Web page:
New Series: Biotechnology Companies at Forefront of Global Health Innovation – Post #1: GlaxoSmithKline & Alnylam Pharmaceuticals

On July 8 2009, GlaxoSmithKline (GSK) and Alnylam Pharmaceuticals, Inc. announced a patent pool to compile intellectual property (IP) to develop treatments for 16 tropical diseases as identified by the FDA including malaria, TB and Chagas, found in 49 Least Developed Countries as defined by the United Nations. (GSK press release)

The pool currently has two members (GSK and Alnylam) but is inviting others to participate. The donated IP will be non-exclusively licensed and royalty free for the purpose of addressing the above mentioned unmet needs. The current members of the patent pool will also provide for know-how, technical resources and training to be available to those who access the pool. The pool will also help in accessing financing where possible.
GSK has donated IP for some of its New Chemical Entities (NCEs) and Alnylam has donated its RNAi platform technology to the pool for limited field of use.   

For more information you can visit Alnylam and GSK websites. We will have updates as they become available.

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CAFC Judge Rader: “Strong IP System Allows Countries to Compete in World Marketplace”

I recently discovered an interview series on the intellectual property system on YouTube, produced by CropLife International.  Of particular interest is the interview with U.S. Federal Circuit of Appeals (CAFC)  Judge Randall R. Rader (Watch: http://www.youtube.com/watch?v=tB3OROLi9IM). I liked the way Judge Rader defined intellectual property: a way to protect the “know-how” of any economic entity (company, university, and individual) to do business in today’s global marketplace.

During the interview, Judge Rader focused on a part of the intellectual property system often left assumed by audiences professional, but ignored by audiences general: the importance intellectual property in building a solid economic foundation.  Like currency, without a mutual agreement on how much a dollar is worth — or how valuable a patent is — its hard to fund research or bring a new product to the marketplace.

I visited the United Nations Millenium Goals for further analysis: http://www.un.org/millenniumgoals/.  The goals have a target date of 2015, less than 6 years away. Among the goals were the end of poverty and hunger, maternal as well as children’s health, combatting HIV/AIDS, environmental sustainability, and global partnership. It’s exciting to see countries, one by one, supporting progress on behalf of their citizens.

Its hard to see how strong intellectual property rights can help humanity solve any of these problems — if you don’t know where to look. But if you talk to folks in the know about IP, they can tell you stories:

1. A university researcher whose child was diagnosed with a rare disease, and inspired that same researcher to dedicate his/her life to finding a cure. The researcher discovered an important part of the solution and now works for a biotechnology company, who uses the company’s intellectual property assets to get funding for further research, clinical trials, hoping to bring a product to market to the world and to their child;

2. A country that, after winning their national independence, seeks to build its economy using the traditional knowledge of its indigenous people;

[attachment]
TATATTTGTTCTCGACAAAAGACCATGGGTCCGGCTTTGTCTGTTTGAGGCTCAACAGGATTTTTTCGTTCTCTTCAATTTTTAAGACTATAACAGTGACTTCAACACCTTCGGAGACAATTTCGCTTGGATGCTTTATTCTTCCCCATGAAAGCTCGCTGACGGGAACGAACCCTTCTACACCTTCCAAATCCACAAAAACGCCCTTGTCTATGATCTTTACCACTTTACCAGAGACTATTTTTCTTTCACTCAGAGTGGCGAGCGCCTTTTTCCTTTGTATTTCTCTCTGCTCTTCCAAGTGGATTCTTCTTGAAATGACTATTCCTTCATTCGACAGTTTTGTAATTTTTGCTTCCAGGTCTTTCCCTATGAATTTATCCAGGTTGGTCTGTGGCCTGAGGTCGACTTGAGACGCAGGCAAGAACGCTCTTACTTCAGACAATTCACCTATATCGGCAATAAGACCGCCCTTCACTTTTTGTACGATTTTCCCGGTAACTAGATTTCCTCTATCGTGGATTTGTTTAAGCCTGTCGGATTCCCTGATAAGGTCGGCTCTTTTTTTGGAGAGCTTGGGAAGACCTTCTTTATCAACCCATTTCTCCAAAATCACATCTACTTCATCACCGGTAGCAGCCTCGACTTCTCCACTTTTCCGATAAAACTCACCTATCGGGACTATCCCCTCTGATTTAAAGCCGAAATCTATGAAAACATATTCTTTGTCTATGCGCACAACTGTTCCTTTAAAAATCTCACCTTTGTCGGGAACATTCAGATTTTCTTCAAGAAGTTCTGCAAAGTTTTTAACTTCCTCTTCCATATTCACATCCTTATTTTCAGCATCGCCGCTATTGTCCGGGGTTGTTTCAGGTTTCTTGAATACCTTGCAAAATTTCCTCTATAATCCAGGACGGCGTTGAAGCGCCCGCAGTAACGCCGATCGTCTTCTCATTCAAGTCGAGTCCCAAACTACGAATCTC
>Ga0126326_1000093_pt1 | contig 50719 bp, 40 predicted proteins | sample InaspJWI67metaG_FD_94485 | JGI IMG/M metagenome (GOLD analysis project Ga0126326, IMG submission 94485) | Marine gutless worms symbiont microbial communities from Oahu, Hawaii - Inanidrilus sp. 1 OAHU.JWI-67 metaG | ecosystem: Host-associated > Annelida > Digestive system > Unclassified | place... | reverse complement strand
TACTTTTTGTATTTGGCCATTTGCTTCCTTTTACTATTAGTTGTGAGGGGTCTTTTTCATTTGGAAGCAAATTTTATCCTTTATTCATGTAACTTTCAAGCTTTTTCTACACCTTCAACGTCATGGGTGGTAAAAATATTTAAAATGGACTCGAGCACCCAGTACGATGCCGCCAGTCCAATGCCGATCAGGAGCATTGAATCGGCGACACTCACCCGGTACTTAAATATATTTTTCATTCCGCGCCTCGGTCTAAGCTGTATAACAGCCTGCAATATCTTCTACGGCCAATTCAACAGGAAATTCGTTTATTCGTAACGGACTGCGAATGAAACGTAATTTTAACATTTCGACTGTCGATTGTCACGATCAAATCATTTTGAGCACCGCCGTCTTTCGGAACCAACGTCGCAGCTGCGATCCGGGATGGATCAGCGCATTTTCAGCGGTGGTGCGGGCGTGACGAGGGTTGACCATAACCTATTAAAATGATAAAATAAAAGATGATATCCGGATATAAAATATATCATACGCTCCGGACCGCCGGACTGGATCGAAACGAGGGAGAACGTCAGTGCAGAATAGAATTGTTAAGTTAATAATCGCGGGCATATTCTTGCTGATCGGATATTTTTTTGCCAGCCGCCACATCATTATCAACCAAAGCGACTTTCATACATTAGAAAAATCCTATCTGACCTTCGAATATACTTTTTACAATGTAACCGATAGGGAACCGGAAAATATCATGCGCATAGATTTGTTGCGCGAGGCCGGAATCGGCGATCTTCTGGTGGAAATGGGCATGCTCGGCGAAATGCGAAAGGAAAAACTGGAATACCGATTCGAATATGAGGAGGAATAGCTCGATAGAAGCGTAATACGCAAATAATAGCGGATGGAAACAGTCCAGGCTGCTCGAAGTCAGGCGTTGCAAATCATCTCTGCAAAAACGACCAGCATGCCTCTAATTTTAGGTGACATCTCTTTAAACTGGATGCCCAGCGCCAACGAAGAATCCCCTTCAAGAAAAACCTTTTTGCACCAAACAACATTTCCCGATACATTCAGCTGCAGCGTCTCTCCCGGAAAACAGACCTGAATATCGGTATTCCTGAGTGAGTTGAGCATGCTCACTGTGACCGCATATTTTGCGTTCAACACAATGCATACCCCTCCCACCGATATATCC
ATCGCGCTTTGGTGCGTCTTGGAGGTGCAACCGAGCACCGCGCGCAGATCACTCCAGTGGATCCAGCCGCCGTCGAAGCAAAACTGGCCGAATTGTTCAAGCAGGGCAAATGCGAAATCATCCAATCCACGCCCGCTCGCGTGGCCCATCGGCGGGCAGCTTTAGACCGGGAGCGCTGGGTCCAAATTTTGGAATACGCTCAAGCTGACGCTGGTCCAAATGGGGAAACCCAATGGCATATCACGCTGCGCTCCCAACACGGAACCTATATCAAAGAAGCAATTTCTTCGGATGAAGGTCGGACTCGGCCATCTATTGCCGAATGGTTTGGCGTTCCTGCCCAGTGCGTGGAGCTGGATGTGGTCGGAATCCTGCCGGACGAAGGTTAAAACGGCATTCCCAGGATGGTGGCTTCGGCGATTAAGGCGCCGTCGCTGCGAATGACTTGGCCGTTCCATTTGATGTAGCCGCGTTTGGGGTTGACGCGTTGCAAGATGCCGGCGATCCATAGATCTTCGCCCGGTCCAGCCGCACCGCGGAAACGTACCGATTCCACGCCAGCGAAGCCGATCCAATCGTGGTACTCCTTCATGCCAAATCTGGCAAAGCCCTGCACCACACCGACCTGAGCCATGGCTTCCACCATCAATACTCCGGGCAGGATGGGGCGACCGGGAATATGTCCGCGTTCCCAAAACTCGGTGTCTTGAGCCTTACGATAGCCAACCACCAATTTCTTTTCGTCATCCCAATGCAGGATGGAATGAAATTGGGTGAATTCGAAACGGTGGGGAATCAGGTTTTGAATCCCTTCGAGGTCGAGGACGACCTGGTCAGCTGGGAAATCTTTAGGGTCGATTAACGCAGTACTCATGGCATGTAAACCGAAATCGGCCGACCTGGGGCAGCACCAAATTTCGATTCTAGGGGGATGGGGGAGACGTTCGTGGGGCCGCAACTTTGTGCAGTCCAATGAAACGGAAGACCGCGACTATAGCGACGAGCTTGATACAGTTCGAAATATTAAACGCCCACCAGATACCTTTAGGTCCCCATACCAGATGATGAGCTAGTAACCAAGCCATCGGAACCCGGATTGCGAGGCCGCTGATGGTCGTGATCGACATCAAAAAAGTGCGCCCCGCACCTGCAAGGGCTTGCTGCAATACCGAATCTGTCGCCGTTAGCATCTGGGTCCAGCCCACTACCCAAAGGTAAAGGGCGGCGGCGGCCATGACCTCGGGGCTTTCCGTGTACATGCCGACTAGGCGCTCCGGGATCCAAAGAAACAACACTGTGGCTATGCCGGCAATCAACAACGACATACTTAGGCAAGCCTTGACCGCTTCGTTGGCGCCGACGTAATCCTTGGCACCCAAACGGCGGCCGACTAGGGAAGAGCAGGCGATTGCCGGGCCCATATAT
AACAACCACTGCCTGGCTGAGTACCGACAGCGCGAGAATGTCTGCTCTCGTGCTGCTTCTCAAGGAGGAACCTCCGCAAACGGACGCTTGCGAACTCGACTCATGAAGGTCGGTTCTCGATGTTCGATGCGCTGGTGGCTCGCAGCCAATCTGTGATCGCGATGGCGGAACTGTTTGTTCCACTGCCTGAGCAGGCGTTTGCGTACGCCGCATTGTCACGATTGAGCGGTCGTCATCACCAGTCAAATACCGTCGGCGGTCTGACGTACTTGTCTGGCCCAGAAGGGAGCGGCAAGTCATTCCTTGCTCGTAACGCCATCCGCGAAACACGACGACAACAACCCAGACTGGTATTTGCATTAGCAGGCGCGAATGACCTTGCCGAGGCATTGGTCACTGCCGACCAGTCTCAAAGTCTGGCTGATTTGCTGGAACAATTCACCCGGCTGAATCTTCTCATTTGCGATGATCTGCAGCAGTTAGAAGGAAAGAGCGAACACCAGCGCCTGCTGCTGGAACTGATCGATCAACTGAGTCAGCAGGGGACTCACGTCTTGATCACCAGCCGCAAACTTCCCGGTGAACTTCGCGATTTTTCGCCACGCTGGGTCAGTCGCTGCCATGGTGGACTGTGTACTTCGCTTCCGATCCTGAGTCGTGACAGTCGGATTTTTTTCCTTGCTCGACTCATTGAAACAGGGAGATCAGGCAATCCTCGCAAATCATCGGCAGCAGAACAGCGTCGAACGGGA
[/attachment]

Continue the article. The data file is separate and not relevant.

3. A university working with a pharmaceutical company through technology transfer to begin funding research it would have otherwise been unable to afford;

4. A non-profit organization’s CEO, who while working with doctors in an inner-city clinic discovers a faster way to detect (called a diagnostic) early on-set of a disease. The non-profit then uses the knowledge, in an agreement with further funding from universities or companies or government entities, to patent the discovery. The patent eventually helps bring the diagnostic to market.

While no one knows how the struggles meeting our Millenium Goals will be described in 100 years, it is certain that a strong intellectual property system allows every country to provide a chance for its citizens to bring their good idea to the table.

A convergance occurs, then, between our goals for the world and our rights in a strong intellectual property system: a convergance producing solutions and a better world.

Below are two additional interviews on intellectual property within the series worth noting:

Carrie LaCrosse (http://www.youtube.com/watch?v=FCD54T-S1Xg)

Carrie LaCrosse (Office on Intellectual Property Enforcement, US Department of State) discusses the value of IP for agriculture, looking in particular at new plant varieties and how IP is part of the solution in addressing the issues of food security.

Howard Minigh (http://www.youtube.com/watch?v=EZZxke_-bkY)

Howard Minigh (CEO and President of CropLife International) discusses the importance of IP for agricultural production. With the world population increasing, more food will need to be produced on less land. IP rewards innovation, and encourages further investment in solutions that address food security issues in a sustainable manner.

CropLife International is a “global federation representing the plant science industry and a network of regional and national associations in 91 countries… committed to sustainable agriculture through innovative research and technology in the areas of crop protection, non-agricultural pest control, seeds and plant biotechnology” (website, here).